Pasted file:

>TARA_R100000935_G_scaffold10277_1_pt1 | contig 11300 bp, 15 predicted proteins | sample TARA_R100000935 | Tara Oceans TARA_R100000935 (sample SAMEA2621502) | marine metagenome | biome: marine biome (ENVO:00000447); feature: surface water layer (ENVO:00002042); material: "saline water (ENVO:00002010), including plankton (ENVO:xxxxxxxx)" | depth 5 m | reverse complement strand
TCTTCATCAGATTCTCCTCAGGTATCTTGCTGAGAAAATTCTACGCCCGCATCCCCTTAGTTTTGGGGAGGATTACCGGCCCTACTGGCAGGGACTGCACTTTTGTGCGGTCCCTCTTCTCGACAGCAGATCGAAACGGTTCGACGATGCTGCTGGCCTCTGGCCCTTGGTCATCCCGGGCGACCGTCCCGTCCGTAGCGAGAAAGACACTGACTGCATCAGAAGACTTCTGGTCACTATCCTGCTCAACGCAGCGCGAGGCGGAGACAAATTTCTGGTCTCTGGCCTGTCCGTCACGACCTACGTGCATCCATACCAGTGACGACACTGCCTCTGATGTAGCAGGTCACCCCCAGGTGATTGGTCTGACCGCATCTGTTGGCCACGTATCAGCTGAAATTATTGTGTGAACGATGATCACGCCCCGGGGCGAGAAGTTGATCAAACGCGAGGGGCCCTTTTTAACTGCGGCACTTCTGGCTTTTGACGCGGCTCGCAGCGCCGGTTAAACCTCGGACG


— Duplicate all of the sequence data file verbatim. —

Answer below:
>TARA_R100000935_G_scaffold10277_1_pt1 | contig 11300 bp, 15 predicted proteins | sample TARA_R100000935 | Tara Oceans TARA_R100000935 (sample SAMEA2621502) | marine metagenome | biome: marine biome (ENVO:00000447); feature: surface water layer (ENVO:00002042); material: "saline water (ENVO:00002010), including plankton (ENVO:xxxxxxxx)" | depth 5 m | reverse complement strand
TCTTCATCAGATTCTCCTCAGGTATCTTGCTGAGAAAATTCTACGCCCGCATCCCCTTAGTTTTGGGGAGGATTACCGGCCCTACTGGCAGGGACTGCACTTTTGTGCGGTCCCTCTTCTCGACAGCAGATCGAAACGGTTCGACGATGCTGCTGGCCTCTGGCCCTTGGTCATCCCGGGCGACCGTCCCGTCCGTAGCGAGAAAGACACTGACTGCATCAGAAGACTTCTGGTCACTATCCTGCTCAACGCAGCGCGAGGCGGAGACAAATTTCTGGTCTCTGGCCTGTCCGTCACGACCTACGTGCATCCATACCAGTGACGACACTGCCTCTGATGTAGCAGGTCACCCCCAGGTGATTGGTCTGACCGCATCTGTTGGCCACGTATCAGCTGAAATTATTGTGTGAACGATGATCACGCCCCGGGGCGAGAAGTTGATCAAACGCGAGGGGCCCTTTTTAACTGCGGCACTTCTGGCTTTTGACGCGGCTCGCAGCGCCGGTTAAACCTCGGACG